Why scaling isn’t growing and why it matters to both founders and investors

By Jérome Joaug, Principal at Aster

The Venture Capital industry is constantly looking for the latest most interesting topics, sometimes making startups look like fashion trends. And like any fashion trend, the reality is different from what we see. Today, startup success seems to be measured by its growth rate and inflated valuation. This is now the norm but to many, including entrepreneurs and investors, the logic doesn’t look always add up.

Venture Capital investors are definitely adding to this frenzy. In fact, the way VCs invest varies tremendously across the industry but there is one question that all of them will ask entrepreneurs pitching for funding: “How do you scale?”

In this article, I will try to bring some rationale to this question by explaining the VC approach as well as the choices faced by founders.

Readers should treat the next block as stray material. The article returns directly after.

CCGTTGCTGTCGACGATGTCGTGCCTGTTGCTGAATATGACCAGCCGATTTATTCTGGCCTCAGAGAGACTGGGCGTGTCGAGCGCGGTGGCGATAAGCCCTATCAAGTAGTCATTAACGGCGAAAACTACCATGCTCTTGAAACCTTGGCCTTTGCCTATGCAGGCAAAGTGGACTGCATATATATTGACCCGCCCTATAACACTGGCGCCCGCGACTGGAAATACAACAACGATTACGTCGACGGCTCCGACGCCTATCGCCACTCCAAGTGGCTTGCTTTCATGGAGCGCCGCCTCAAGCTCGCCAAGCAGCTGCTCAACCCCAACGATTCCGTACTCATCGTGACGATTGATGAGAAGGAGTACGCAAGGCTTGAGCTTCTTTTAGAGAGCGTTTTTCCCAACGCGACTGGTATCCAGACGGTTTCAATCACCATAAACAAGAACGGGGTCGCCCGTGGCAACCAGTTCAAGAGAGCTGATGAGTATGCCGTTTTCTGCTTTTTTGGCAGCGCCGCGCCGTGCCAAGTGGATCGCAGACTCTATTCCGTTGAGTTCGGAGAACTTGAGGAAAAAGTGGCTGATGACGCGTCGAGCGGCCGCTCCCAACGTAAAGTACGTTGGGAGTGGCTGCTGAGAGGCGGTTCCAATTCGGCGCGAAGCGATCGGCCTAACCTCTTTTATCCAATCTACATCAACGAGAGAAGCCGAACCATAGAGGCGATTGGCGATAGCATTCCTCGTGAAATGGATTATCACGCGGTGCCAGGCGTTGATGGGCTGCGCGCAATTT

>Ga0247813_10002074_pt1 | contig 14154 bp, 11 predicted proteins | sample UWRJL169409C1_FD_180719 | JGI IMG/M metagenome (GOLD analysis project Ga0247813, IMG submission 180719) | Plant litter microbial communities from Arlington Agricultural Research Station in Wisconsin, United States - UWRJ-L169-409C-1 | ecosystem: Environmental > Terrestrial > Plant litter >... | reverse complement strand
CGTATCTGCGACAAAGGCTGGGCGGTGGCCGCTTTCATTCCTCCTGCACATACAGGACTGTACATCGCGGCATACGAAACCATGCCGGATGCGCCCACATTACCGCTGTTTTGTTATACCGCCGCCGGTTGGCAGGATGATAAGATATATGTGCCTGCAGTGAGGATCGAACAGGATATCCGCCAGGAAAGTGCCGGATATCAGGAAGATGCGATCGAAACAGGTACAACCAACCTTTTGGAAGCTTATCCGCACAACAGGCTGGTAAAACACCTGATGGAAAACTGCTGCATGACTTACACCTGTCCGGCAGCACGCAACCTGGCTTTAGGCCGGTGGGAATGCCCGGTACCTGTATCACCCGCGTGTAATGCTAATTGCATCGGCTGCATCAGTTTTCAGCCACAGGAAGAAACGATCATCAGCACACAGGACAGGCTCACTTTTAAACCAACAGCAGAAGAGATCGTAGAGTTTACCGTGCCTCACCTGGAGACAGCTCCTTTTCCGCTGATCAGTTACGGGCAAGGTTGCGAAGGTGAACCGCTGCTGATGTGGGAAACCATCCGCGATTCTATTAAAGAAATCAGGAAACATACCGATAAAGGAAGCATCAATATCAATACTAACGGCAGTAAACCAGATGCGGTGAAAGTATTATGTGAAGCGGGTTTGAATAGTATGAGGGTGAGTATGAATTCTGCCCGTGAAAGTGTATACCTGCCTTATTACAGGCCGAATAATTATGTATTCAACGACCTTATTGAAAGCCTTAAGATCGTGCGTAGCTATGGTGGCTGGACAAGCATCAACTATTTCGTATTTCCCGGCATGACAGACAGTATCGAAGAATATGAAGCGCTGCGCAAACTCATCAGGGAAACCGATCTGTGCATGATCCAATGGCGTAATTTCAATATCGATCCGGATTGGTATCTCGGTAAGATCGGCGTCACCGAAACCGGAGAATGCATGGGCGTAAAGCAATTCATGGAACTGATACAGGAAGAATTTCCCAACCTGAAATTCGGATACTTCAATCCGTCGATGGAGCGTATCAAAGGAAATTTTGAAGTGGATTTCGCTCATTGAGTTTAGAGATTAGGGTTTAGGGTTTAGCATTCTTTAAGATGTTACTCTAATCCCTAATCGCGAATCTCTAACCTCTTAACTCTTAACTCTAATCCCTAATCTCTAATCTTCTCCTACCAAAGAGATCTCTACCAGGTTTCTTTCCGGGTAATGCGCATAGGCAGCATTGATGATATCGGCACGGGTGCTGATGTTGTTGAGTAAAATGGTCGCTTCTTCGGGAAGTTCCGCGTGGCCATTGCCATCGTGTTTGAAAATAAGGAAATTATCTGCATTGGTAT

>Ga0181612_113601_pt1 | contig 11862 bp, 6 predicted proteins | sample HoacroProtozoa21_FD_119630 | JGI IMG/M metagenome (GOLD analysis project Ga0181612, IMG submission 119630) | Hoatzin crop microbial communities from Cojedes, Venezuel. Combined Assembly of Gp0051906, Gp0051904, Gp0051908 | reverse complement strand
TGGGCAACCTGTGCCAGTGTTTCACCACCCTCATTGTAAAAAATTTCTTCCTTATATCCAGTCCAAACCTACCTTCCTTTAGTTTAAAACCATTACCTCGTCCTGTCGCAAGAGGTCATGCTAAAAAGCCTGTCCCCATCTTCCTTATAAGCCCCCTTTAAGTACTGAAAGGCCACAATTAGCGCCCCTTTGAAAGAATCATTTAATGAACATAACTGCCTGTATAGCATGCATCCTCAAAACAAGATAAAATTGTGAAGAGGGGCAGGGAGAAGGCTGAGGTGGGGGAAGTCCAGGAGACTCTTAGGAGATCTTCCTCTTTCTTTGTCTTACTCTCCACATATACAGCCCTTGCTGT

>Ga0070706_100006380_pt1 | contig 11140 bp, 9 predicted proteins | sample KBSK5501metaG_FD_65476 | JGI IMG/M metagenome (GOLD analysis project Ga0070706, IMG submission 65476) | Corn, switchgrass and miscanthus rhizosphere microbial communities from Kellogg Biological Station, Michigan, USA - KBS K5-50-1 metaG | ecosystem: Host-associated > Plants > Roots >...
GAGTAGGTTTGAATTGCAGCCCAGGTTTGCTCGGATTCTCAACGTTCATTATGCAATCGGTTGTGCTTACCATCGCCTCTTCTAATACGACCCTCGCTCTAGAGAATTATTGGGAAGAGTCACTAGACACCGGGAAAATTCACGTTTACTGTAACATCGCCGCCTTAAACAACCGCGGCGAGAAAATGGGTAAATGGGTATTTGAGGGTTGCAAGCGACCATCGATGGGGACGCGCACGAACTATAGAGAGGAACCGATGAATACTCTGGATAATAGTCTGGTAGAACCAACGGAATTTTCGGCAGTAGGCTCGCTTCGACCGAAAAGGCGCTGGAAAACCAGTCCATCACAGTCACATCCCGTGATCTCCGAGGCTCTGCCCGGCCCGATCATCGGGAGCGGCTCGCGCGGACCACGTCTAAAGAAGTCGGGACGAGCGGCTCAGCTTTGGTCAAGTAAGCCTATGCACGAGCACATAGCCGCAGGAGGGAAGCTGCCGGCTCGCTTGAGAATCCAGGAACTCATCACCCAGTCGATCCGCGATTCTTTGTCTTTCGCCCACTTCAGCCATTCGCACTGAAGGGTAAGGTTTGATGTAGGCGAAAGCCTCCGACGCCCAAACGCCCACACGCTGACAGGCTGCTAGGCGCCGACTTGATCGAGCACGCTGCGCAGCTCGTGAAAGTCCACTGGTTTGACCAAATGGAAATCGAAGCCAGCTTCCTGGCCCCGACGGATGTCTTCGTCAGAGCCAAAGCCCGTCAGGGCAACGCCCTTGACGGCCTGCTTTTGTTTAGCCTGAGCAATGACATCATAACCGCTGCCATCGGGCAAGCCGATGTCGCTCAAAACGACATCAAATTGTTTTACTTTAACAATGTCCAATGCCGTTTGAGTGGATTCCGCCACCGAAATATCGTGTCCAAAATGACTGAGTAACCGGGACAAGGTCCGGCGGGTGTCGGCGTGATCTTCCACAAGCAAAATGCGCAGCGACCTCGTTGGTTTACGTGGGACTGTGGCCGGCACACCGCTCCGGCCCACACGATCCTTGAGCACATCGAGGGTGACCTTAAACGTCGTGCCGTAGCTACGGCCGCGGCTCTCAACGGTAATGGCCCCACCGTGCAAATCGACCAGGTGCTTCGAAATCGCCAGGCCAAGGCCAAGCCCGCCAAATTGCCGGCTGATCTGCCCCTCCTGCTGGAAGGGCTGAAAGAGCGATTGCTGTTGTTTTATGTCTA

Staying small is perfectly fine

First, it is important to mention that growth is primarily a matter of choice for many business owners. In fact, running a small, profitable business with or without growth ambition is not just perfectly fine, it is also fundamental. SMEs represent the vast majority of our economy and are absolutely critical to the economic fabric of our countries.

Without dismissing their importance, however, VC’s focus is on companies with high growth potential. This is set by the inherent high risk of startup investing. VCs are unicorn hunters. These are rare but are the only ones that will guarantee the positive return of their funds. From Series A onward, VCs are only focused on companies with scaling and growth potential, or in other words, rockets on their launching pads ready to take off.

For entrepreneurs who have a profitable business, it is most often a question of personal choice or ambition to go for high growth. Sometimes, it is more a matter of timing and competition.

Is “scaling” the same as “growing”?

So, scaling is critical to VCs but interestingly, not many entrepreneurs address this aspect in a convincing manner when pitching. Even more interesting, not many VCs can explain what they mean by “scale” in simple terms.

Adding to the confusion, “scaling” is commonly used in the same way as “growing”, although these are two different concepts. One can say “scale or grow revenue”, “scale or grow a business”, but investors always ask “how do you scale?”, never “how do you grow?”. This means there must be a difference!